Release Date: September 9th, 20015
Synopsis: Deep in the heart of Appalachia stands a crooked farmhouse miles from any road. The Morrows keep to themselves, and it’s served them well so far. When girls go missing off the side of the highway, the cops don’t knock on their door. Which is a good thing, seeing as to what’s buried in the Morrows’ backyard.
But nineteen-year-old Michael Morrow isn’t like the rest of his family. He doesn’t take pleasure in the screams that echo through the trees. Michael pines for normalcy, and he’s sure that someday he’ll see the world beyond West Virginia. When he meets Alice, a pretty girl working at a record shop in the small nearby town of Dahlia, he’s immediately smitten. For a moment, he nearly forgets about the monster he’s become. But his brother Rebel, is all too eager to remind Michael of his place.
Creepy, horrifying, twisted, and deeply disturbing. Those are just a few adjectives that come to mind after reading Brother. But this is a good thing, because this book has everything a great horror novel should have. Plenty of psychological suspense, a few graphically gory scenes and seriously demented and complicated characters who you pray you’ll never meet in real life. This book was so atmospheric that I had Dueling Banjos from the movie Deliverance stuck in my head the entire time I was reading it.
Set in the 1980s, the first part of the story focuses on this evil and monstrous family unit, who kidnap young girls, and well, I’ll leave the rest to your imagination. The family is led by parents Wade and Claudine, who definitely aren’t Ward and June Cleaver types. Then there’s the seriously deviant oldest brother Ray, who likes to be called Reb, (short for Rebel) followed by Misty Dawn, who’s a young version of Stevie Nicks. Rounding out the group is young Michael who was kidnapped at the age of four and “adopted” by the Morrows. The beginning of the book alternates chapters detailing the family’s history, with ones exploring the early periods of Reb and Michael’s relationship as well as that of their sister Lauralyn, who is mysteriously absent from the present day passages.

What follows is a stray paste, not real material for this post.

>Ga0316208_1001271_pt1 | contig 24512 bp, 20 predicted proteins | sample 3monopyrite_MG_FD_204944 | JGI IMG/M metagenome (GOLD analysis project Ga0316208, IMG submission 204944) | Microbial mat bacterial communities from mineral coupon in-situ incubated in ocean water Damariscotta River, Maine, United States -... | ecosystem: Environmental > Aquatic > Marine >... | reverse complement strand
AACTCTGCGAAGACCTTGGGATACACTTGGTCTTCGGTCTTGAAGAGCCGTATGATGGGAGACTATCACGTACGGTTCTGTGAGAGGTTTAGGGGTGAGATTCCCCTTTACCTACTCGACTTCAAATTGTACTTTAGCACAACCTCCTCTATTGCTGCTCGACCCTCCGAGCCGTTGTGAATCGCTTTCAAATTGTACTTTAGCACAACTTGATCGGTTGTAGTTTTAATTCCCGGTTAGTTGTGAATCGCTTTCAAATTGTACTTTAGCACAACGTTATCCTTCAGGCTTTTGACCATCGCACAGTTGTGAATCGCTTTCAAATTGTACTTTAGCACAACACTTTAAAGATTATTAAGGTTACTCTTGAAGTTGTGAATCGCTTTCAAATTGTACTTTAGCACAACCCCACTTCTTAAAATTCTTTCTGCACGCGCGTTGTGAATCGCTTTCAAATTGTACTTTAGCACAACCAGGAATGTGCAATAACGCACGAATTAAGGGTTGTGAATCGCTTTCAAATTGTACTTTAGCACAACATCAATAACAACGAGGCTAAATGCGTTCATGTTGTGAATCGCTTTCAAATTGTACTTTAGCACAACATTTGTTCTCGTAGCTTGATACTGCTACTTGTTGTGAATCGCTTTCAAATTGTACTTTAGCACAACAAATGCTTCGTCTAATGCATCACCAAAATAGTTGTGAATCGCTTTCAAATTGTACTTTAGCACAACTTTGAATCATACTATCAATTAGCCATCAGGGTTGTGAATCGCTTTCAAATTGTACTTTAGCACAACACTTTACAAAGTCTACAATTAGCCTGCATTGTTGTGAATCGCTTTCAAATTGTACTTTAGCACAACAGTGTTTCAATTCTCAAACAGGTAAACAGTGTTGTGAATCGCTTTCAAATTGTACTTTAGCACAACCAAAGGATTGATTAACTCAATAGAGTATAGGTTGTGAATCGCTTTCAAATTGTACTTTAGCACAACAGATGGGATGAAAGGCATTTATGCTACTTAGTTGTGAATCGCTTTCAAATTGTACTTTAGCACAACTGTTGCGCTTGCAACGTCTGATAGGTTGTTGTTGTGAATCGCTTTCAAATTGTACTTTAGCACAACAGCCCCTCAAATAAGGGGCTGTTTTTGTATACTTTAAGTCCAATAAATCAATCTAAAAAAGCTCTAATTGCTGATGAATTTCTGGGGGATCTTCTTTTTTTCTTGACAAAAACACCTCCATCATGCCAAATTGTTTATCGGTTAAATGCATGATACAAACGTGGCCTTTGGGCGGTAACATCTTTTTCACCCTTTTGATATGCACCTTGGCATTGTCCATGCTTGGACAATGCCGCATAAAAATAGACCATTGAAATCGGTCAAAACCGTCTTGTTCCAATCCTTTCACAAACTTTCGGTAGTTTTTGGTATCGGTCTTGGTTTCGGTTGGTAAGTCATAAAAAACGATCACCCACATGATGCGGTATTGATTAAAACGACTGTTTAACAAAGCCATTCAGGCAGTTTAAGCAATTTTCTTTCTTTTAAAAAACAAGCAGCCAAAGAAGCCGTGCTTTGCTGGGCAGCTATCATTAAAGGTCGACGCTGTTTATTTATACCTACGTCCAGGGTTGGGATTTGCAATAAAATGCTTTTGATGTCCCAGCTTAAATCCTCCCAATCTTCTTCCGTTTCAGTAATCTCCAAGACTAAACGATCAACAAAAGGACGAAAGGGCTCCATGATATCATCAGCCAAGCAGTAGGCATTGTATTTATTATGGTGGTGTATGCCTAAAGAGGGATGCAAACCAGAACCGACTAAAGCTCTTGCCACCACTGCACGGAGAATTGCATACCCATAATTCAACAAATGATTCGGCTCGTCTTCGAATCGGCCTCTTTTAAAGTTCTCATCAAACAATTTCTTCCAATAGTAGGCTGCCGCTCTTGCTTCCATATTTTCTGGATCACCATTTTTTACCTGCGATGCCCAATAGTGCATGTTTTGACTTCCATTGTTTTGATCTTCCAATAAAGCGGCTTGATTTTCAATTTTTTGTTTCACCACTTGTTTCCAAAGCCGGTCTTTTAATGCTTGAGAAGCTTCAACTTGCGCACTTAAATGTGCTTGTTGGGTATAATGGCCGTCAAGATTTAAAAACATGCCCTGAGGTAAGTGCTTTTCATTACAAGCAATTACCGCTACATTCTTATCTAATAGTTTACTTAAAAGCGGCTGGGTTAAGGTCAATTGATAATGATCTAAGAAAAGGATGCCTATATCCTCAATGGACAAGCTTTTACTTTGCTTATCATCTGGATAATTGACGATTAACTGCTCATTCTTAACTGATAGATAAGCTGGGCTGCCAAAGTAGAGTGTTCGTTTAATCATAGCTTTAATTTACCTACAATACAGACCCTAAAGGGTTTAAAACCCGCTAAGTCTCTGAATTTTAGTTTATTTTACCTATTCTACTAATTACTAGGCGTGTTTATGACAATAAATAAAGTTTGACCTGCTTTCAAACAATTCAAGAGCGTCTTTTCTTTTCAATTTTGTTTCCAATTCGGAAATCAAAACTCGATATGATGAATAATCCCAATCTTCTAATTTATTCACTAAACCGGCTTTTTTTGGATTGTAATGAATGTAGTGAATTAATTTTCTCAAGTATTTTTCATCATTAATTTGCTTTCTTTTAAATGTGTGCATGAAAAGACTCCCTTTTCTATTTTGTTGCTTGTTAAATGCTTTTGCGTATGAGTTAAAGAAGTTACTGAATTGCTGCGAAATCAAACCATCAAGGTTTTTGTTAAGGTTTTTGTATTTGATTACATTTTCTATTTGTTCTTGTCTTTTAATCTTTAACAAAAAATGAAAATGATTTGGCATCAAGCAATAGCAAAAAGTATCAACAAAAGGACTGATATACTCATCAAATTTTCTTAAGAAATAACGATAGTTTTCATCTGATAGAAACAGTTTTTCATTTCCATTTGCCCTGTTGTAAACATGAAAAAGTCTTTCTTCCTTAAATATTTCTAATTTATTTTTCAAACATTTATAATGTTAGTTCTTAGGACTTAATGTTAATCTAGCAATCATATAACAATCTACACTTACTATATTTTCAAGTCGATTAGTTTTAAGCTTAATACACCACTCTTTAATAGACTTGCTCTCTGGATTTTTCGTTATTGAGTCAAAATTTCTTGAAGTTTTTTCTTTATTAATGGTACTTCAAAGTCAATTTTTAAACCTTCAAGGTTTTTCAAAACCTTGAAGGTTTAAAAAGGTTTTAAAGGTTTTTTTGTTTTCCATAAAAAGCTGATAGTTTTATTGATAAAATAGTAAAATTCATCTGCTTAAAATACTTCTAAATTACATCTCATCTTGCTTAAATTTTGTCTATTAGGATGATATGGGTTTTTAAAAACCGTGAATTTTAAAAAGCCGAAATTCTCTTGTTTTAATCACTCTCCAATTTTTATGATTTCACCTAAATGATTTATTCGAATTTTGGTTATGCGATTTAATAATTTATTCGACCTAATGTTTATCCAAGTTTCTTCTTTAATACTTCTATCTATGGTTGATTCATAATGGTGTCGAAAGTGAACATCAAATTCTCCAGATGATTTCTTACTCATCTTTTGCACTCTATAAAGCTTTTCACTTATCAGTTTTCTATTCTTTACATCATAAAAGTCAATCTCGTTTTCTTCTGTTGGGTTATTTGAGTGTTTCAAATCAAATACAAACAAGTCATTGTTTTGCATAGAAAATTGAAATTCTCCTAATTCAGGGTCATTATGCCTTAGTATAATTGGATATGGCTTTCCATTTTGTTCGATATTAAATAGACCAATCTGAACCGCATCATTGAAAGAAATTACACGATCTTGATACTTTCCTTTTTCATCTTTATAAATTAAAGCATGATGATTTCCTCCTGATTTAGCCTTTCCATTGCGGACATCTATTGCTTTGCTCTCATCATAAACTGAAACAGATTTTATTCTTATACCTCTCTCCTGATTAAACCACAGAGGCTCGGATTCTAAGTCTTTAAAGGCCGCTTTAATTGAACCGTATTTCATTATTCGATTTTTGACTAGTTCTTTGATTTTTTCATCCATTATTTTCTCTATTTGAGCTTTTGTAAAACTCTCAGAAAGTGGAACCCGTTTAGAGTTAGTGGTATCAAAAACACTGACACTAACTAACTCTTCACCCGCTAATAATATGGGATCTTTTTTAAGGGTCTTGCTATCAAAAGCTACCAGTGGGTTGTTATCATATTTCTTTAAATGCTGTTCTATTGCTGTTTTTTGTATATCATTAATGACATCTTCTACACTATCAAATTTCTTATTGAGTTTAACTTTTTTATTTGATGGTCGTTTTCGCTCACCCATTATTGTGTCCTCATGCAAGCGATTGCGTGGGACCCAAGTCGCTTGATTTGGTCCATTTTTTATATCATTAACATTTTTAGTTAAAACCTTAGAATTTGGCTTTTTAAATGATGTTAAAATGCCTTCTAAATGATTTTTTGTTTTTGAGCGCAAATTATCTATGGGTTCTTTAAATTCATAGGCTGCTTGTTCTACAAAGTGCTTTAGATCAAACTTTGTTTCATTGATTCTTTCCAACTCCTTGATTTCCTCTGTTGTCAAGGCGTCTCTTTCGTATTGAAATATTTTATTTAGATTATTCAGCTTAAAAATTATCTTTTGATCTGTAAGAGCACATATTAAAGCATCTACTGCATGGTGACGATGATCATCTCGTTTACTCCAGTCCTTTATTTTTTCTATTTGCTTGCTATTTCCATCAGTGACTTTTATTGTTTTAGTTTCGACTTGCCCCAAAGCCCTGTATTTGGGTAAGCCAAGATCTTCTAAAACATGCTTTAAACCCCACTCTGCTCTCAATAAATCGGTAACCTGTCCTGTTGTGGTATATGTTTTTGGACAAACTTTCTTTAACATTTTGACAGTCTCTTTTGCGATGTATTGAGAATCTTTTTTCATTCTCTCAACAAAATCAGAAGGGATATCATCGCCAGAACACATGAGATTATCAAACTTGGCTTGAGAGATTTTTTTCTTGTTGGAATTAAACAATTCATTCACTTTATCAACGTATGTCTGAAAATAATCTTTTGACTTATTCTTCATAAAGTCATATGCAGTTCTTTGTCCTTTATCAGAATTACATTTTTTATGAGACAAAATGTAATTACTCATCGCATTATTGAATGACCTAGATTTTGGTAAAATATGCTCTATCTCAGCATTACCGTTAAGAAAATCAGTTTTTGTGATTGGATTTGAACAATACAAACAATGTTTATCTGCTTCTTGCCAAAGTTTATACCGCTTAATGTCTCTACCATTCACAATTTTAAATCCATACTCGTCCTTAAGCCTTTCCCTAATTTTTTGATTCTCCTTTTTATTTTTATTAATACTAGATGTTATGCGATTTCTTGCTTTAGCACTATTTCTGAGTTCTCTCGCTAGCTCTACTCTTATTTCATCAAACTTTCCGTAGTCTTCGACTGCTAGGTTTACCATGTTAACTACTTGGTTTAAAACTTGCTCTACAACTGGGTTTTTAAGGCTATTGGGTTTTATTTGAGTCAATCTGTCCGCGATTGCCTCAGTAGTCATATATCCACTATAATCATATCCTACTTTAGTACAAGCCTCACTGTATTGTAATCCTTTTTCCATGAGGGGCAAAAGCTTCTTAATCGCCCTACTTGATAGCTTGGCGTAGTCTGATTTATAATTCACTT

Without venturing into spoiler territory let’s just say the family dynamic is extremely complicated and adds another layer of darkness to the story. While the majority of the plot revolves around Michael and Reb, you actually find out quite a bit about the other Morrows. The only exception is Wade where there’s not a lot said about except that he’s a Vietnam vet. The only family members who you feel any sympathy for are the two sisters and Michael. The latter especially evokes torn feelings. While he’s participated in his “adopted” family’s evil pastime, it sickens him and he struggles with feelings of guilt. He longs to escape from them and enter the real world, but he’s afraid of what will happen to Misty Dawn if he leaves. Michael is also firmly under Reb’s thumb. While I’m not a psychologist, it’s not difficult to see that Michael suffers from PTSD and Stockholm Syndrome. When he meets Alice, these feelings rise up even more so. While he tries to protect Alice from his evil family, it’s pretty much a foregone conclusion that their paths will cross, especially since Reb is involved and manipulating people and events.
There are a few scenes that are extremely graphic which not only detail what is done to the poor girls, but also the abuse that Michael and his sisters are forced to endure. However, Ahlborn employs psychological suspense as the main device in mesmerizing her readers.
Ahlborn masterfully combines the themes of horror and abuse, with a more traditional coming-of-age story. The result is an intense and shocking read that is definitely not for the faint of heart. If you enjoy true horror with a southern gothic flare, I highly recommend this. Just don’t read it right before bedtime. Or while you’re on a road trip. Or camping.